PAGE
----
EU leaders to back conditional climate aid pledge


European Union leaders meeting in Brussels today (24 March) are set to confirm their commitment to providing €2.4 billion in immediate support to help poor nations tackle global warming, but only if other industrialised nations also make similar contributions, according to draft summit conclusions obtained by EURACTIV.

"The EU and its member states will implement their commitment to provide €2.4 billion annually over the 2010-2012 period for fast-start financing," read the draft conclusions of the European Council, which is taking place on 25-26 March.

Speaking at the plenary session of the European Parliament in Brussels, European Commission President José Manuel Barroso stressed the importance of "respecting our pledges on fast-start finance" in order to build trust with developing countries.

EU leaders will discuss climate change issues on Friday, leaving the first day of the meeting for economic debates.

The objective is to agree on "a more step-by-step approach" to further the negotiations at global level, as pointed out by the permanent president of the European Council, Herman Van Rompuy, in his letter of invitation to the summit sent to EU leaders this week.

A more step-by-step approach implies that the EU will abide by its commitments, but will also require parallel moves from other industrialised nations.

Indeed, the EU pledge for €2.4 billion a year in fast-start funding for developing countries will only happen "alongside contributions by other key players," according to the summit conclusions.

Developing countries are invited to take "meaningful and transparent actions […] to mitigate climate change" in order to benefit from the longer term financial contributions promised by the EU and other developed countries.

Industrialised countries committed in Copenhagen to jointly mobilising $100 billion per year by 2020 to help developing countries in their fight against climate change.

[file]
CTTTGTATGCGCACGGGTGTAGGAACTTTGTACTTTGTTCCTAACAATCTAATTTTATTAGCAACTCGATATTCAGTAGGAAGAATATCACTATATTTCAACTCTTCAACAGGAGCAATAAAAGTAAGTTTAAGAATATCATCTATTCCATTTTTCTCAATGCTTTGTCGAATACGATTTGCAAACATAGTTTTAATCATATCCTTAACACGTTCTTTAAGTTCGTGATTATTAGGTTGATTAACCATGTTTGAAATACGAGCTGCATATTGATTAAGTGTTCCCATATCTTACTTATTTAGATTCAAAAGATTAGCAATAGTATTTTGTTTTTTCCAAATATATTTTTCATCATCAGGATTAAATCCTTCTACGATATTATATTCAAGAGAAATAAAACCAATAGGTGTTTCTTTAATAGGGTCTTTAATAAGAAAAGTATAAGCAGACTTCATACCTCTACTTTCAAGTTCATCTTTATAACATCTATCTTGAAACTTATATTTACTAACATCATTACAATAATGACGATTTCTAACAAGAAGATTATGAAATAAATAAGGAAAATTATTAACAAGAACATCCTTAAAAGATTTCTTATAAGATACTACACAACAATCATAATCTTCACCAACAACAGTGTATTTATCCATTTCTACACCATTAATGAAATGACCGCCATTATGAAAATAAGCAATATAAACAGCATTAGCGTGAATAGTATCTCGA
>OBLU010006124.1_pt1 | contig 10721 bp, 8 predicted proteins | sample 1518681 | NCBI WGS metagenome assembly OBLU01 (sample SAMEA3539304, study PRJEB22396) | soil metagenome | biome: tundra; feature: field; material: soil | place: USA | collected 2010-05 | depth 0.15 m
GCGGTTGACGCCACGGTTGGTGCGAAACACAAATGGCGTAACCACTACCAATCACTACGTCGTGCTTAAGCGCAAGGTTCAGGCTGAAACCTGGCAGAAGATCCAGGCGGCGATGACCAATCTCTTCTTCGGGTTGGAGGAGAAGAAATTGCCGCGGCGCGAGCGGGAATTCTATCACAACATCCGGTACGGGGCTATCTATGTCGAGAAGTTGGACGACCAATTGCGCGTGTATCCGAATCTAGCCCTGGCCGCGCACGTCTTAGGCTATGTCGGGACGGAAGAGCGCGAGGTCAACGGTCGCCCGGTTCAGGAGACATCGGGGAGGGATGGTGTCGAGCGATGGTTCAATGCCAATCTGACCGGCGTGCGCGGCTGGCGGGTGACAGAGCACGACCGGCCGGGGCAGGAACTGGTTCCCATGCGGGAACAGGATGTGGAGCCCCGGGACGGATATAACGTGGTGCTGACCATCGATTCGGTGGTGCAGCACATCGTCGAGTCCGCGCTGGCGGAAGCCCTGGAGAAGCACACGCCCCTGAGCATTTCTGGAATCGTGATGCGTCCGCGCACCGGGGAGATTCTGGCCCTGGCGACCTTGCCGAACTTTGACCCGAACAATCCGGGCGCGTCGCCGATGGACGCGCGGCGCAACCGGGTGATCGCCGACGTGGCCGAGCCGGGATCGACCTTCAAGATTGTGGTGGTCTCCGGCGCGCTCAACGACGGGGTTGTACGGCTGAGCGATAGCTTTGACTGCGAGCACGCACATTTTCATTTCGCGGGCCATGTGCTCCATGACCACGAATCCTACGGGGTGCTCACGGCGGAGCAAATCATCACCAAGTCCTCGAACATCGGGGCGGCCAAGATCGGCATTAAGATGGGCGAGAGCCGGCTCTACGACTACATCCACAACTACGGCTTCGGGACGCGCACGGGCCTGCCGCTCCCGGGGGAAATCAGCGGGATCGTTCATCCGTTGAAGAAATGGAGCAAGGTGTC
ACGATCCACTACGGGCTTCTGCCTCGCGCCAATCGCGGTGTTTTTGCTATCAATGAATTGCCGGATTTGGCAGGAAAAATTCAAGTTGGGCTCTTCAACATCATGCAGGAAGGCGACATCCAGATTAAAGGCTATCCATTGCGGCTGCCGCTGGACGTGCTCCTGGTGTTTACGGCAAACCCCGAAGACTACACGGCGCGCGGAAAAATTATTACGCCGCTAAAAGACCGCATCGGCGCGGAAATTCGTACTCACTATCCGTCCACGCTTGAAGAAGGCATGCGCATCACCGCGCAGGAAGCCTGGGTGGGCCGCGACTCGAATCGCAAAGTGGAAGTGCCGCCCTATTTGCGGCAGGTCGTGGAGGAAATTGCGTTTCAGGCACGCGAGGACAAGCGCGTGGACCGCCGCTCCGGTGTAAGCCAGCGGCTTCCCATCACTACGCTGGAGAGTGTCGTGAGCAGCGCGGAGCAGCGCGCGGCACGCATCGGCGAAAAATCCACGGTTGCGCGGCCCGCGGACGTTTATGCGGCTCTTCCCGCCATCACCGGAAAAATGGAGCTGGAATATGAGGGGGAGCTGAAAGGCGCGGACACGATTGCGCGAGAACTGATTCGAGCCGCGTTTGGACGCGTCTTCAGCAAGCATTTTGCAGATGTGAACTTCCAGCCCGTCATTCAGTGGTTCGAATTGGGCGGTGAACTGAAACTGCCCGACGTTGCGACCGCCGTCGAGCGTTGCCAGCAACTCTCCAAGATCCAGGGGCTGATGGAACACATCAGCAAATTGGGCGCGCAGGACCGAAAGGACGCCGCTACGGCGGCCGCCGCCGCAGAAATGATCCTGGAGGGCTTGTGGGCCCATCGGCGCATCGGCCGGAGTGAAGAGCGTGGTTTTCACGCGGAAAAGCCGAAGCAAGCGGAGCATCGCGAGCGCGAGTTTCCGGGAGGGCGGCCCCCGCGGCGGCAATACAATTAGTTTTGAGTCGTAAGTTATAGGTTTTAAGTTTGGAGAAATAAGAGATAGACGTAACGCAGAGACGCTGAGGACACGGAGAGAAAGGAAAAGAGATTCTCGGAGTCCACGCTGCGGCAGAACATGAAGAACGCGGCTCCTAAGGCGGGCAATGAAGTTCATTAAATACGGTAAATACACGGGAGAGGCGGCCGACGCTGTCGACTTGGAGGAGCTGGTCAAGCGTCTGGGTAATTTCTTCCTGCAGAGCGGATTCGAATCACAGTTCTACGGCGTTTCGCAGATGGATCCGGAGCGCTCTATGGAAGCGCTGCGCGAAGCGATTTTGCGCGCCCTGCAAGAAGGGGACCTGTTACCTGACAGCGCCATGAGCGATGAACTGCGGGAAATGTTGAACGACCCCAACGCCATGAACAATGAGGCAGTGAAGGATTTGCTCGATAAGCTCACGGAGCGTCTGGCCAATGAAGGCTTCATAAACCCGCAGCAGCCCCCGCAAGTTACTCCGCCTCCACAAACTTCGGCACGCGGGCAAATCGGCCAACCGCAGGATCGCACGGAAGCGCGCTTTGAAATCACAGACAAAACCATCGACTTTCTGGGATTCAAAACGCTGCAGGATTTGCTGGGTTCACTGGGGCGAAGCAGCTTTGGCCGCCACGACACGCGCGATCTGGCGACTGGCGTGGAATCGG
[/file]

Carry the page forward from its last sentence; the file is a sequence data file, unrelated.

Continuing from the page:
Future actions

European leaders will underline that "the EU will strengthen its outreach to third countries […] by addressing climate change at all regional and bilateral meetings” before the crucial UN climate change conference in Cancún, Mexico, according to the draft conclusions.

A "preliminary state of play" of EU commitments on fast-start funding is due to be presented at the United Nations Framework Convention on Climate Change in Bonn, starting at the end of May, says the draft text.

Ahead of the UN conference in Cancún, scheduled at the end of the year, Europe will try to address climate change issues at all levels, including at the G20 meeting in Toronto, Canada, on 26-27 June.

An EU diplomat confirmed yesterday (24 March) that the European Union will have a "unique" but "two-headed" delegation in Canada, led by EU Council President Herman Van Rompuy and European Commission President José Manuel Barroso.

The Copenhagen conference in December 2009 was designed to achieve a new agreement to replace the Kyoto Protocol, which expires in 2012.

But after two weeks of extenuating talks, world leaders delivered an agreement that left Europeans disappointed, as it did not include binding commitments to cut greenhouse gas emissions (EURACTIV 19/12/09).

The face-saving deal, dubbed the 'Copenhagen Accord', established a goal to keep global temperature rises below 2°C in order to avoid dangerous climate change.

The Copenhagen Accord prescribed that developed countries would provide close to $30 billion in so-called "fast-start" aid for developing countries for 2010-2012, rising to $100 billion a year by 2020.

EU finance ministers at their last meeting on 16 March called for cash to be mobilised "urgently" in order to help developing countries tackle climate change (EURACTIV 12/03/10).

  • 31 May-11 June 2010: United Nations Framework Convention on Climate Change session in Bonn.
  • 26-27 June 2010: G20 in Toronto.
  • Nov-Dec 2010: UN climate change conference in Cancún, Mexico.

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